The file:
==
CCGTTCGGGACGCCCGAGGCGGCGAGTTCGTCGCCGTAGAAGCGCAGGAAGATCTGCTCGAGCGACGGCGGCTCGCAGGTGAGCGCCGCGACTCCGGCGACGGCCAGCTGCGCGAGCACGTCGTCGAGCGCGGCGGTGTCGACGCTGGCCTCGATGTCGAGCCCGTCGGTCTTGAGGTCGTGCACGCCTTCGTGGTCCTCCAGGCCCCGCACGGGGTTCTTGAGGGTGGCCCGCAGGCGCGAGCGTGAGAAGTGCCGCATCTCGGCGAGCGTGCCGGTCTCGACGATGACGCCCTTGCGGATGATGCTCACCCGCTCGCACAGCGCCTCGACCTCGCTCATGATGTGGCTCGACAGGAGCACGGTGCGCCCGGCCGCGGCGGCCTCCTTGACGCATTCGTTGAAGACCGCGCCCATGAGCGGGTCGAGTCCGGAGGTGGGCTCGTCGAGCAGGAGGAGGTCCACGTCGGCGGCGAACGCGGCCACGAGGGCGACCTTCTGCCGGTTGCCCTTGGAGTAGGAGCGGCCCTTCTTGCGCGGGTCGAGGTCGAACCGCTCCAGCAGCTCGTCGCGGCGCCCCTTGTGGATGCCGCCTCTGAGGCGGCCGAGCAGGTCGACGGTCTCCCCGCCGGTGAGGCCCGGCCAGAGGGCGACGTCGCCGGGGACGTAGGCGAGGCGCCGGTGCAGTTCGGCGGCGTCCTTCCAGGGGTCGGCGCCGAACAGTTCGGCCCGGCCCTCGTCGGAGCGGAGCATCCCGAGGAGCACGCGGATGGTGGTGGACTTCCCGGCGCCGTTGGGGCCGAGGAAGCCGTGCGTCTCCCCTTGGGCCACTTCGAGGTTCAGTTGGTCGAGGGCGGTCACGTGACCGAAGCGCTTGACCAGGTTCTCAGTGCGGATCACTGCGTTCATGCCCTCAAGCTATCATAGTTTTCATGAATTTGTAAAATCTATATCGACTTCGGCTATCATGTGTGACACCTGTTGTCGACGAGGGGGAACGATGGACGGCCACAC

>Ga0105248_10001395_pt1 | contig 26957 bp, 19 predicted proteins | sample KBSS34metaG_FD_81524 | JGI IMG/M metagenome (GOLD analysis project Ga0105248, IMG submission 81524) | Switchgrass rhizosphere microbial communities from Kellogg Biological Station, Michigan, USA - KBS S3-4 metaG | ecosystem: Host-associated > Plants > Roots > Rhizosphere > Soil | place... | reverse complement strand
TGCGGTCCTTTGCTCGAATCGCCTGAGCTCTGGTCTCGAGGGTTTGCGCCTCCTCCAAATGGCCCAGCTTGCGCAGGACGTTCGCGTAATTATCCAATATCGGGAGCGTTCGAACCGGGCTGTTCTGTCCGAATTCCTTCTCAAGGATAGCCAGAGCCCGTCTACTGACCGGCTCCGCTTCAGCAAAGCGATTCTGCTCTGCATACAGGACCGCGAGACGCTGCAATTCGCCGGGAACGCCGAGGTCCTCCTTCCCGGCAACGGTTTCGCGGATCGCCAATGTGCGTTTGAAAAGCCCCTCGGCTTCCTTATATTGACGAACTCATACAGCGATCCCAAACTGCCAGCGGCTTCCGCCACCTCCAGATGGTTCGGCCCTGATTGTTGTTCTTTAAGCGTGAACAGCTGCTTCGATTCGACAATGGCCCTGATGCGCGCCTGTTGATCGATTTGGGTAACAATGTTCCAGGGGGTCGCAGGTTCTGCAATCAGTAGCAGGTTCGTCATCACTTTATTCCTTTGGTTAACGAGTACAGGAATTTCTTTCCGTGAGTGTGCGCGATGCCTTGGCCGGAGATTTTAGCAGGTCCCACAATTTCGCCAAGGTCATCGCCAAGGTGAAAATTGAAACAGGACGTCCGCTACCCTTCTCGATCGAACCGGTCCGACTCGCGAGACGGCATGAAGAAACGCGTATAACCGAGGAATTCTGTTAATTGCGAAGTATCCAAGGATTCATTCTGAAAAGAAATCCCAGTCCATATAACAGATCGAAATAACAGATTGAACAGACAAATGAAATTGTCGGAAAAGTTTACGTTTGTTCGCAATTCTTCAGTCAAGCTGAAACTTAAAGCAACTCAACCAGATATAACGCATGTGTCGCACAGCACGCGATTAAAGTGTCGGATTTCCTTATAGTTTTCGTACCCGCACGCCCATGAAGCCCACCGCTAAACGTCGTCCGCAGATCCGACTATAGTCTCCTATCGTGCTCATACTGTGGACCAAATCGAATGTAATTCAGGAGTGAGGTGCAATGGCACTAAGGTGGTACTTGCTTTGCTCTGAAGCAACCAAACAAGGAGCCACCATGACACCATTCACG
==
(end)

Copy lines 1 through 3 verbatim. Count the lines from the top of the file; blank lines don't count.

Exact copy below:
CCGTTCGGGACGCCCGAGGCGGCGAGTTCGTCGCCGTAGAAGCGCAGGAAGATCTGCTCGAGCGACGGCGGCTCGCAGGTGAGCGCCGCGACTCCGGCGACGGCCAGCTGCGCGAGCACGTCGTCGAGCGCGGCGGTGTCGACGCTGGCCTCGATGTCGAGCCCGTCGGTCTTGAGGTCGTGCACGCCTTCGTGGTCCTCCAGGCCCCGCACGGGGTTCTTGAGGGTGGCCCGCAGGCGCGAGCGTGAGAAGTGCCGCATCTCGGCGAGCGTGCCGGTCTCGACGATGACGCCCTTGCGGATGATGCTCACCCGCTCGCACAGCGCCTCGACCTCGCTCATGATGTGGCTCGACAGGAGCACGGTGCGCCCGGCCGCGGCGGCCTCCTTGACGCATTCGTTGAAGACCGCGCCCATGAGCGGGTCGAGTCCGGAGGTGGGCTCGTCGAGCAGGAGGAGGTCCACGTCGGCGGCGAACGCGGCCACGAGGGCGACCTTCTGCCGGTTGCCCTTGGAGTAGGAGCGGCCCTTCTTGCGCGGGTCGAGGTCGAACCGCTCCAGCAGCTCGTCGCGGCGCCCCTTGTGGATGCCGCCTCTGAGGCGGCCGAGCAGGTCGACGGTCTCCCCGCCGGTGAGGCCCGGCCAGAGGGCGACGTCGCCGGGGACGTAGGCGAGGCGCCGGTGCAGTTCGGCGGCGTCCTTCCAGGGGTCGGCGCCGAACAGTTCGGCCCGGCCCTCGTCGGAGCGGAGCATCCCGAGGAGCACGCGGATGGTGGTGGACTTCCCGGCGCCGTTGGGGCCGAGGAAGCCGTGCGTCTCCCCTTGGGCCACTTCGAGGTTCAGTTGGTCGAGGGCGGTCACGTGACCGAAGCGCTTGACCAGGTTCTCAGTGCGGATCACTGCGTTCATGCCCTCAAGCTATCATAGTTTTCATGAATTTGTAAAATCTATATCGACTTCGGCTATCATGTGTGACACCTGTTGTCGACGAGGGGGAACGATGGACGGCCACAC

>Ga0105248_10001395_pt1 | contig 26957 bp, 19 predicted proteins | sample KBSS34metaG_FD_81524 | JGI IMG/M metagenome (GOLD analysis project Ga0105248, IMG submission 81524) | Switchgrass rhizosphere microbial communities from Kellogg Biological Station, Michigan, USA - KBS S3-4 metaG | ecosystem: Host-associated > Plants > Roots > Rhizosphere > Soil | place... | reverse complement strand
TGCGGTCCTTTGCTCGAATCGCCTGAGCTCTGGTCTCGAGGGTTTGCGCCTCCTCCAAATGGCCCAGCTTGCGCAGGACGTTCGCGTAATTATCCAATATCGGGAGCGTTCGAACCGGGCTGTTCTGTCCGAATTCCTTCTCAAGGATAGCCAGAGCCCGTCTACTGACCGGCTCCGCTTCAGCAAAGCGATTCTGCTCTGCATACAGGACCGCGAGACGCTGCAATTCGCCGGGAACGCCGAGGTCCTCCTTCCCGGCAACGGTTTCGCGGATCGCCAATGTGCGTTTGAAAAGCCCCTCGGCTTCCTTATATTGACGAACTCATACAGCGATCCCAAACTGCCAGCGGCTTCCGCCACCTCCAGATGGTTCGGCCCTGATTGTTGTTCTTTAAGCGTGAACAGCTGCTTCGATTCGACAATGGCCCTGATGCGCGCCTGTTGATCGATTTGGGTAACAATGTTCCAGGGGGTCGCAGGTTCTGCAATCAGTAGCAGGTTCGTCATCACTTTATTCCTTTGGTTAACGAGTACAGGAATTTCTTTCCGTGAGTGTGCGCGATGCCTTGGCCGGAGATTTTAGCAGGTCCCACAATTTCGCCAAGGTCATCGCCAAGGTGAAAATTGAAACAGGACGTCCGCTACCCTTCTCGATCGAACCGGTCCGACTCGCGAGACGGCATGAAGAAACGCGTATAACCGAGGAATTCTGTTAATTGCGAAGTATCCAAGGATTCATTCTGAAAAGAAATCCCAGTCCATATAACAGATCGAAATAACAGATTGAACAGACAAATGAAATTGTCGGAAAAGTTTACGTTTGTTCGCAATTCTTCAGTCAAGCTGAAACTTAAAGCAACTCAACCAGATATAACGCATGTGTCGCACAGCACGCGATTAAAGTGTCGGATTTCCTTATAGTTTTCGTACCCGCACGCCCATGAAGCCCACCGCTAAACGTCGTCCGCAGATCCGACTATAGTCTCCTATCGTGCTCATACTGTGGACCAAATCGAATGTAATTCAGGAGTGAGGTGCAATGGCACTAAGGTGGTACTTGCTTTGCTCTGAAGCAACCAAACAAGGAGCCACCATGACACCATTCACG